Current and coming: An Escher extravaganza in Houston

Editorial Staff Art, Exhibitions

Hand with Reflecting Sphere by M. C. Escher (1898–1972), 1935. All objects illustrated are in the collection of Michael S. Sachs; photographs © The M. C. Escher Company, the Netherlands, courtesy of the Museum of Fine Arts, Houston.

For many of those born late into the Baby Boom generation, the work of M. C. Escher might have provided their first experience of art. The Dutch graphic artist was marginalized for most of his career—he did not receive a retrospective exhibition in his homeland until 1968, at age seventy— but he burst on the scene with perfect timing. His mind-bending art—endless staircases that defy space and gravity, a pair of hands drawing each other with pencils, a couple whose faces spiral apart like an apple peel—was perfectly in tune with the psychedelic spirit of the Age of Aquarius. (A fact that did not particularly please the stodgy Escher; he bristled when Mick Jagger addressed him by his first name in a letter asking him to design an album cover for the Rolling Stones.)

Currently on view in Houston is a show that the Museum of Fine Arts touts as the largest and most comprehensive Escher exhibition ever presented, featuring more than four hundred prints, drawings, watercolors, textiles, and other works. It’s an appropriate scope for an artist who was ever-changing, never satisfied with the world as it is.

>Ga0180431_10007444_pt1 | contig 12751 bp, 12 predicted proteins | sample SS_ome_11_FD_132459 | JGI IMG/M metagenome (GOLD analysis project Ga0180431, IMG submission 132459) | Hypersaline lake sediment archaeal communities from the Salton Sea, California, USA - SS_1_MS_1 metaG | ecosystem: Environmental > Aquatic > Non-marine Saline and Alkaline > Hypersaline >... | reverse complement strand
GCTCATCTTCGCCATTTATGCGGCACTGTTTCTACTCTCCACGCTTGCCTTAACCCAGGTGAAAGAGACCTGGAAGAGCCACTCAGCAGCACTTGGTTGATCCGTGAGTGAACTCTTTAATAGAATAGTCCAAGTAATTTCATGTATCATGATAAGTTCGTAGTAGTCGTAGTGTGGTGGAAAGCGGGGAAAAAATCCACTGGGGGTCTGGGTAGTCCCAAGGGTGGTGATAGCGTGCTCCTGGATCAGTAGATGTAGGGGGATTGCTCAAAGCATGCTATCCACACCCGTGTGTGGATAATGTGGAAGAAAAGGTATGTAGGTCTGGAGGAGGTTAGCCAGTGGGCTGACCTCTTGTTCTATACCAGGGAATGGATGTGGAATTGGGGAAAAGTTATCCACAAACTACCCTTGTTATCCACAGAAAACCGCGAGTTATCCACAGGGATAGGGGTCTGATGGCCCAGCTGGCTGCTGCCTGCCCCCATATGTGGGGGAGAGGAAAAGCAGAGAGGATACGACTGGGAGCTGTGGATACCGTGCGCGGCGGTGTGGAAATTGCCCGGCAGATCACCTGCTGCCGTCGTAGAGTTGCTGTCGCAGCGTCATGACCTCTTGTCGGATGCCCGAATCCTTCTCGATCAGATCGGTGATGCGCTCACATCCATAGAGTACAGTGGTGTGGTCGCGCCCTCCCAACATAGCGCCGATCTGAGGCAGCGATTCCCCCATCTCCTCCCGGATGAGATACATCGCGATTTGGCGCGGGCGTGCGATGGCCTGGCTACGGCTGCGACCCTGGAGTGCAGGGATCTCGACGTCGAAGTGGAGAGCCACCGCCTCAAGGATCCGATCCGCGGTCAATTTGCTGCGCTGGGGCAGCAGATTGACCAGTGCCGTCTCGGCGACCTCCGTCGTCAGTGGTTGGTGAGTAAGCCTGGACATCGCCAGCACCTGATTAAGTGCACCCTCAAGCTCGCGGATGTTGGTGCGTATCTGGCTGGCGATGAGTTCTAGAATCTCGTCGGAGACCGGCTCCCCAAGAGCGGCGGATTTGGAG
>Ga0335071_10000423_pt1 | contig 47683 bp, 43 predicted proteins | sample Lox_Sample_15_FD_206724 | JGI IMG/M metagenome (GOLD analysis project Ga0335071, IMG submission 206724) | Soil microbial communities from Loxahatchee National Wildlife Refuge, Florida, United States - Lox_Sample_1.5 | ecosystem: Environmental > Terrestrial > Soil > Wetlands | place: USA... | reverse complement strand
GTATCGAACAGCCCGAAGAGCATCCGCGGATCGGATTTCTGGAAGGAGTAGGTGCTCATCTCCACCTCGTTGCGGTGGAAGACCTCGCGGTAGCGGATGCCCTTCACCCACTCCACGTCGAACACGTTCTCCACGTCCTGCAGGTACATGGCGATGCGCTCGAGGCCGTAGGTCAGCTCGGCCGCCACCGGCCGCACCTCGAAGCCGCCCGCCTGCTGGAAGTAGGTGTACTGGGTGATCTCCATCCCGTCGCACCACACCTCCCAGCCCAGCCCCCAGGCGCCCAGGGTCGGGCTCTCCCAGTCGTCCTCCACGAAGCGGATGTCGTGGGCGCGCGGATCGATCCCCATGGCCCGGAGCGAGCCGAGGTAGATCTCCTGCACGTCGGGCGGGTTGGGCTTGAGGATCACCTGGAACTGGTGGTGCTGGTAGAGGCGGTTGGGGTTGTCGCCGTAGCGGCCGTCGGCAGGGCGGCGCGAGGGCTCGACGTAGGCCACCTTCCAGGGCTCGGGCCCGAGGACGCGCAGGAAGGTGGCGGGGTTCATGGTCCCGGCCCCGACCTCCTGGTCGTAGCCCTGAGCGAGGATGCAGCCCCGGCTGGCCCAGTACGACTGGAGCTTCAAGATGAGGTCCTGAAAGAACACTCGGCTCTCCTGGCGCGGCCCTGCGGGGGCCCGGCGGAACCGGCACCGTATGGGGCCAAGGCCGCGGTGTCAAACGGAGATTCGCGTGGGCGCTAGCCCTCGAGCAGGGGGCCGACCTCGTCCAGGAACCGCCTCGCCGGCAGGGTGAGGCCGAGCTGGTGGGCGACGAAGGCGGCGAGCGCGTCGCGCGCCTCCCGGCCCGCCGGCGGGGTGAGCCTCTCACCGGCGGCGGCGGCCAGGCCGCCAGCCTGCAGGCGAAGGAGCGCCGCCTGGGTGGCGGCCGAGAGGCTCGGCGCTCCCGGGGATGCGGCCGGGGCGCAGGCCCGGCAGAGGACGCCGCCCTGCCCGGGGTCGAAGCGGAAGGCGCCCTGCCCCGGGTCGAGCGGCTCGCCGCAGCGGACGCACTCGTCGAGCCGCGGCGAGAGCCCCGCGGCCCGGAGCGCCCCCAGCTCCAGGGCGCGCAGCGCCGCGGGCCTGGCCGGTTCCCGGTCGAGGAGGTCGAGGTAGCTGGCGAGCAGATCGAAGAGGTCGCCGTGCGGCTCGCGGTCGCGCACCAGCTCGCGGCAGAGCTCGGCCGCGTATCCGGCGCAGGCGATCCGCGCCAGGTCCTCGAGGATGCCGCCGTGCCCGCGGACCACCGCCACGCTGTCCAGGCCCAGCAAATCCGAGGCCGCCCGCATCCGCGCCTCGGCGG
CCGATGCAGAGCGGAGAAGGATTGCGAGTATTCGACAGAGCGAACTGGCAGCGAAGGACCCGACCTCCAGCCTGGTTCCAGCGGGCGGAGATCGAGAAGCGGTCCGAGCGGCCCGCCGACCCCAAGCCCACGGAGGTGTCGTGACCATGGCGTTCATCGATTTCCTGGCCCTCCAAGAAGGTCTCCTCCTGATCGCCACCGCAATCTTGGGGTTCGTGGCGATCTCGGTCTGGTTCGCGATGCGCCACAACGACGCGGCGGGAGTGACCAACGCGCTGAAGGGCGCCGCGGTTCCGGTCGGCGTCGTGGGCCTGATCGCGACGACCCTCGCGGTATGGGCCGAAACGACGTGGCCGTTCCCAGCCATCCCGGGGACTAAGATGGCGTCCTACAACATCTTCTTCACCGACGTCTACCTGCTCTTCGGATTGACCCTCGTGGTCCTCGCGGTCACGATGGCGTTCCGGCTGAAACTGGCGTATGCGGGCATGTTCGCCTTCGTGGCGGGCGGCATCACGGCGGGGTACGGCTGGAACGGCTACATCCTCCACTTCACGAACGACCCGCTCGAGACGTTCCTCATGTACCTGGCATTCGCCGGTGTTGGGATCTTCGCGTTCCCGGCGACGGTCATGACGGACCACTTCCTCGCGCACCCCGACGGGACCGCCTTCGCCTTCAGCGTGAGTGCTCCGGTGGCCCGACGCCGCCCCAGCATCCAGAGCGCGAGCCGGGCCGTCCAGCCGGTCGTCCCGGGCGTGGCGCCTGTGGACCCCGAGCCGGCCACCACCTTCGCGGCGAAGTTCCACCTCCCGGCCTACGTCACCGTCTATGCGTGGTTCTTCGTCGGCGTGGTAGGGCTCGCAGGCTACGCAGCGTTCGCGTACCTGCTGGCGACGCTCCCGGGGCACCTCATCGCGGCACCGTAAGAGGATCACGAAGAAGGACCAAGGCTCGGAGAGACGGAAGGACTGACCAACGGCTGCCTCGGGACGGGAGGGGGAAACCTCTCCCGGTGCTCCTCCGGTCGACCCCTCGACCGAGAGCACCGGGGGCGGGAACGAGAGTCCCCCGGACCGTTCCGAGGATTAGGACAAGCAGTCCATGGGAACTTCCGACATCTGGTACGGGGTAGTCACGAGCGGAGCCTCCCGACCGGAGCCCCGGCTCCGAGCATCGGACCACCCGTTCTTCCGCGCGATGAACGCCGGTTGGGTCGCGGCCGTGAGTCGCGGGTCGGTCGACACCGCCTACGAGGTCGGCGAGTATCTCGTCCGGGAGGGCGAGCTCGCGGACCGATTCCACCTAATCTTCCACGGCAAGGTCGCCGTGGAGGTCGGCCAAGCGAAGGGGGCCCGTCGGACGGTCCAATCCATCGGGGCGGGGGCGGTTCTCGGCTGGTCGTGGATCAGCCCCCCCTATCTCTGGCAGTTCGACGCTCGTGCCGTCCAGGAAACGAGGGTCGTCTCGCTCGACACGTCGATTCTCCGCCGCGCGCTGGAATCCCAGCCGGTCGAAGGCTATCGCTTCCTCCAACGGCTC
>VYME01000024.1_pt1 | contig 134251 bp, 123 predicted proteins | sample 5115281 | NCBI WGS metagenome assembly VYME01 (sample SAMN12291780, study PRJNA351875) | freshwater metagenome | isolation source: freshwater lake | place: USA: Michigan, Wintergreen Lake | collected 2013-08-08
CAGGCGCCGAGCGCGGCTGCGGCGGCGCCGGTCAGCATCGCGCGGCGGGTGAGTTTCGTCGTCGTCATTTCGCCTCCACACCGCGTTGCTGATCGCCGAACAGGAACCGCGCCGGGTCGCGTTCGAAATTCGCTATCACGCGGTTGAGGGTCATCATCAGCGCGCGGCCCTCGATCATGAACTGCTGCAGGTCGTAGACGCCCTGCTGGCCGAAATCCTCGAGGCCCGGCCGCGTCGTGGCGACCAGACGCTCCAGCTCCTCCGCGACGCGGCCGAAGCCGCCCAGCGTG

Sky and Water I by Escher, 1938.

Maurits Cornelis Escher, born in 1898, the son of a civil engineer, was a sickly child and a poor student. He made a failed attempt to study architecture, but his promising aptitude as a draughtsman led him to graphic design. Even so, all he drew was off-kilter—for example, making landscapes from simultaneous, opposing perspectives, a view from above and below all at once. He invented fantastical creatures—centipedes with human-like faces; hybrid fish-airplanes—in answer to what he called his “inner visions.”

A breakthrough for Escher took place when he visited the Alhambra palace in Spain and made drawings of its intricate Moorish tiles. Their patterns inspired his tessellation artworks, composed of images that interlock seamlessly like the pieces of a jigsaw puzzle. It is these prints that inspired many a hippie epiphany. Please note: magic mushrooms are not on offer at the MFA Houston.

Bond of Union by Escher, 1956.

Virtual Realities: The Art of M. C. Escher from the Michael S. Sachs Collection • Museum of Fine Arts, Houston • to September 5 •